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A human rights activist’s report

Submitted by unaidsadmin on Thu, 2012-01-12 10:26 - 0 Comments

Our biggest challenge is that the Caribbean has not moved beyond the colonial framework of stratification and class interests to the notion that all people are born with human rights, and that we are building truly democratic societies where people have equal citizenship. As a result, very little progress has been made in implementing the greater involvement of people with HIV and AIDS. People living with HIV and communities most at risk are not at the centre of our HIV response.

Another huge challenge is that our interventions do not focus upstream of risk behaviour, at the core of what makes people vulnerable. We are also more prone to jargon than action when it comes to issues like stigma and discrimination and capacity-building. Our non-governmental organisation (NGO) infrastructure is weak. Funding and initiatives in the region to capacitate civil society responses by affected communities have mainly benefitted third party providers and not built strong indigenous civil society organisations. CSOs responding to HIV are not deeply rooted in local communities; and the NGOs that are well-rooted have been slow to address HIV as an issue.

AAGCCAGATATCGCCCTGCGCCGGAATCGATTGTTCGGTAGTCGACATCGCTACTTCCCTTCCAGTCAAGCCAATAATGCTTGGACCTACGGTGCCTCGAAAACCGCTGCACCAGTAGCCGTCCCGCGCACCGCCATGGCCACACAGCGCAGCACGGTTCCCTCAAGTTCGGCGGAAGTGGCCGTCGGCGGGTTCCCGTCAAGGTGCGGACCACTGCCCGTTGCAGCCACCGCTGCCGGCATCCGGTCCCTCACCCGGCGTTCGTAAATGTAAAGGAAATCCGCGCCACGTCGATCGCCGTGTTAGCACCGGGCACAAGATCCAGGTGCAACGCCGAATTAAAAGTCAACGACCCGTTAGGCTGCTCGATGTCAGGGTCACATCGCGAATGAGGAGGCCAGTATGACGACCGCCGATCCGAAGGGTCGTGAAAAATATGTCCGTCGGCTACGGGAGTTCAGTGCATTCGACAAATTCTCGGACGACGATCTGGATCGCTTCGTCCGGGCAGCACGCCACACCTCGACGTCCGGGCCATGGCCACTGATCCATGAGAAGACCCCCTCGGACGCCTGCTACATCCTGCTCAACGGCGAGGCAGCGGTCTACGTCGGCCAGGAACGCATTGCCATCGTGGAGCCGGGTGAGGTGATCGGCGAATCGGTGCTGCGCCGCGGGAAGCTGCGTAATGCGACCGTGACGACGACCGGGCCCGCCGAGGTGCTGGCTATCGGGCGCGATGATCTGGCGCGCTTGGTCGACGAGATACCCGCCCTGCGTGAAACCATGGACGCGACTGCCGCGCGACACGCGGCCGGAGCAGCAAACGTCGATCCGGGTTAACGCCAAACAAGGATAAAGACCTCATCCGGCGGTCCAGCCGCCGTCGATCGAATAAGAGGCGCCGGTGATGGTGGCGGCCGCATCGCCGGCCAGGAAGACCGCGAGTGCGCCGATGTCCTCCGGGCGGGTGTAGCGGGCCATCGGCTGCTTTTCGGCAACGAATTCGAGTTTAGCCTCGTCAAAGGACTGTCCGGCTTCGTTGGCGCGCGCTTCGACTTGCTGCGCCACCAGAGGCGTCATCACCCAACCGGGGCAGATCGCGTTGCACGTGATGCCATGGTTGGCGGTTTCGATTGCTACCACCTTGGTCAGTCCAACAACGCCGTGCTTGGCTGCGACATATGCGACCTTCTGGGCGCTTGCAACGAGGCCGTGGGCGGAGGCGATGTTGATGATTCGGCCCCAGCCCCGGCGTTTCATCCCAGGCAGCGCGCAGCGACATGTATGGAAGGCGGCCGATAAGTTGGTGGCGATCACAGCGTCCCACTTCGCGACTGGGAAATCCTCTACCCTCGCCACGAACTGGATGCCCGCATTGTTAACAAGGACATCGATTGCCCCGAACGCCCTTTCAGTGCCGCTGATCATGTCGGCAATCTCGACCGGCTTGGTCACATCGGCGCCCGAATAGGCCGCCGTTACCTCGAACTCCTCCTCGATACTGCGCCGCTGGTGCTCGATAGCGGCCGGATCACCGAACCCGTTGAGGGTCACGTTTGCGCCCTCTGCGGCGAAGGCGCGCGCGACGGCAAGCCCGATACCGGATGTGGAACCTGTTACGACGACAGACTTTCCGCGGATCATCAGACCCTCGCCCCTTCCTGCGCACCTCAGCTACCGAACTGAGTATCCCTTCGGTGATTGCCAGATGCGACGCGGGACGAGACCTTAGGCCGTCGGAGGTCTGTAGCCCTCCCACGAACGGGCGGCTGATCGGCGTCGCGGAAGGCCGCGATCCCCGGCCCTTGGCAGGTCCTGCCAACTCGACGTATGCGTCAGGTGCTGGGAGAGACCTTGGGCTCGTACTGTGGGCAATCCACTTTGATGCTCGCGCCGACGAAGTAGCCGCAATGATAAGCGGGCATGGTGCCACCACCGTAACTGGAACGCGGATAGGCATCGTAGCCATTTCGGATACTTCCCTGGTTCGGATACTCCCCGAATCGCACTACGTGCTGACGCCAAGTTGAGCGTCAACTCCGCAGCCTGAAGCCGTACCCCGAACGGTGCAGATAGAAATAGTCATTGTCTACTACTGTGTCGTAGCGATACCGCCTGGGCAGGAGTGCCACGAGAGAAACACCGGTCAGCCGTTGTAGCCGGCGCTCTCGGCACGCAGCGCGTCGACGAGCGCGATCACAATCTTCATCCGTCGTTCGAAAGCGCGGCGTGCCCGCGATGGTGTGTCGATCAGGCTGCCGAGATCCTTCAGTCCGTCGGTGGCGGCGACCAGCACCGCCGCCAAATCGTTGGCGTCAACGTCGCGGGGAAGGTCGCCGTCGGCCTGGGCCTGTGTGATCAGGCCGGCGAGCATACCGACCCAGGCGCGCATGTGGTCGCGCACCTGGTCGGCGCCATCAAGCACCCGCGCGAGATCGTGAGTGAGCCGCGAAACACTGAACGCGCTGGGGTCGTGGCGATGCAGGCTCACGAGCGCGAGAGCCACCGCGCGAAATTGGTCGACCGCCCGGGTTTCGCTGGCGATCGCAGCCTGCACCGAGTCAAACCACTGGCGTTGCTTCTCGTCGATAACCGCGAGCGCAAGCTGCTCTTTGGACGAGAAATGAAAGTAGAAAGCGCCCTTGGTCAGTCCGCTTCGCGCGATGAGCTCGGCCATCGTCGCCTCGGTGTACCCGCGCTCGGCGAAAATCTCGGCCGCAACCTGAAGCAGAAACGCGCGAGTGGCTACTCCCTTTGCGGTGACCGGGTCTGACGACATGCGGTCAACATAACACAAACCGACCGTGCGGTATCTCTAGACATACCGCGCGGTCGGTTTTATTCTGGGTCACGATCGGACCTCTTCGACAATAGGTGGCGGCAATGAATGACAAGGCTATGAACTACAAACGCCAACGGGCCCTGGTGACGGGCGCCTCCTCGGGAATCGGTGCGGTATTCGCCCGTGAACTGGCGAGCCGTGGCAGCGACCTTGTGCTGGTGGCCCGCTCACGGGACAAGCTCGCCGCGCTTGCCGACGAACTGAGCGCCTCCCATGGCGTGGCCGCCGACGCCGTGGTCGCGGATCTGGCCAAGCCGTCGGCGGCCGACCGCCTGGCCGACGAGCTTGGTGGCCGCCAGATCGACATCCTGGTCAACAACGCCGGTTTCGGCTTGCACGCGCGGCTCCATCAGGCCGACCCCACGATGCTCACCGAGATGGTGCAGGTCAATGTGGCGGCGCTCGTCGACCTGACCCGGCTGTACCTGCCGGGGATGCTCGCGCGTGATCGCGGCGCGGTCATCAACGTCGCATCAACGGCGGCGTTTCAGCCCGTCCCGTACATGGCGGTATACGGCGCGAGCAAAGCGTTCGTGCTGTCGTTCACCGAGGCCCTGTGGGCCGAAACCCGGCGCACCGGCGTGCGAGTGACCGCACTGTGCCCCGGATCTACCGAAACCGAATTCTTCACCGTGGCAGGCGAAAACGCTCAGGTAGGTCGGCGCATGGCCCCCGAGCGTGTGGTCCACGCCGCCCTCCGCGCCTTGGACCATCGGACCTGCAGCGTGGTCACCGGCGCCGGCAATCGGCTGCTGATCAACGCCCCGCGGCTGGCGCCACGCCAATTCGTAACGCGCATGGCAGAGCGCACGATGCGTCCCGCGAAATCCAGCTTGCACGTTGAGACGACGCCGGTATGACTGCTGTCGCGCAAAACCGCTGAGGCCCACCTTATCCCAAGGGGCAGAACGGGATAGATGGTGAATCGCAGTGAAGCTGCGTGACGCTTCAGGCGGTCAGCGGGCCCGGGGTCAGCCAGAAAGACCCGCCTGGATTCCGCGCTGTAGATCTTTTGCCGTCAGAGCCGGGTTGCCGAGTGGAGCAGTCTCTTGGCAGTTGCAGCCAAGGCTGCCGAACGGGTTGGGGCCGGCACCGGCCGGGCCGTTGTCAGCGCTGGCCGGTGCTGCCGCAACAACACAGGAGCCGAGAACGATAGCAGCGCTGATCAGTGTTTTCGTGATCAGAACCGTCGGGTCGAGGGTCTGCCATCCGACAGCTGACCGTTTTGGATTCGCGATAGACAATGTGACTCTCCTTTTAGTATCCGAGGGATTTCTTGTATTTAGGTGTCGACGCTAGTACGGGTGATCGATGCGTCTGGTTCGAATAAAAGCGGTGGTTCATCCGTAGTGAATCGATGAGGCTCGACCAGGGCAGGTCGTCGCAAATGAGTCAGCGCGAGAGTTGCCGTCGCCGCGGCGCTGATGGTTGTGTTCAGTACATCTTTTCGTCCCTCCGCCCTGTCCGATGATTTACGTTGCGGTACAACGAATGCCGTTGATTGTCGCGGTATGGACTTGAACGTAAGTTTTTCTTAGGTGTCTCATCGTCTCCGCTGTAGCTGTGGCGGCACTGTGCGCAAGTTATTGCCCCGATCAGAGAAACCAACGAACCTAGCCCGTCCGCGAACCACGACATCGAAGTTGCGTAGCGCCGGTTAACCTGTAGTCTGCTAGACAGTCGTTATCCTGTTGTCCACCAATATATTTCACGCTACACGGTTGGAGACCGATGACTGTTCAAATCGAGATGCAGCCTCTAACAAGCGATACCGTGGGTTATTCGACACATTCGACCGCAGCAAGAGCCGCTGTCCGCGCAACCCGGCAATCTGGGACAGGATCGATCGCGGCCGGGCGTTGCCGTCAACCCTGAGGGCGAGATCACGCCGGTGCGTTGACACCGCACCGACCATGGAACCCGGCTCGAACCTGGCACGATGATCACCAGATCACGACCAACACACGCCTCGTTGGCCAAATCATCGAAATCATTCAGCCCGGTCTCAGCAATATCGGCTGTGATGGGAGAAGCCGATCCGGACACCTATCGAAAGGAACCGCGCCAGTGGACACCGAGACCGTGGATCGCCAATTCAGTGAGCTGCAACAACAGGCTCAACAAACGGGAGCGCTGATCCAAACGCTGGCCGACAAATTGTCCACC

Political leaders have shown extraordinary timidity in speaking and standing up against discrimination related to HIV. In Trinidad and Tobago, leaders have tried to create distinctions between protecting people from stigma and discrimination based on having HIV and stigma and discrimination related to being part of the social groups most vulnerable to HIV. We need to create more conversation about the humanity of people living with HIV and affected communities. To do so, people in these communities need to become more visible, and that requires creating a safe environment for them to do so.

Finally, we have to convert resources into outcomes. We have had a lot of money invested in the region, but key barriers remain bureaucracy and under spending – so-called “absorptive capacity”. There is a need to foster more innovation, to get resources more quickly behind promising ideas and to be able to evaluate them.
 

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unaidsadmin's picture

The UNAIDS team offers the Caribbean the broad expertise of cosponsors and other UN organisations in areas such as program development and management, women and child health, education, legal networking, community care initiatives and resource mobilisation. The goal is an expanded response to HIV in the region with the world’s second highest HIV prevalence.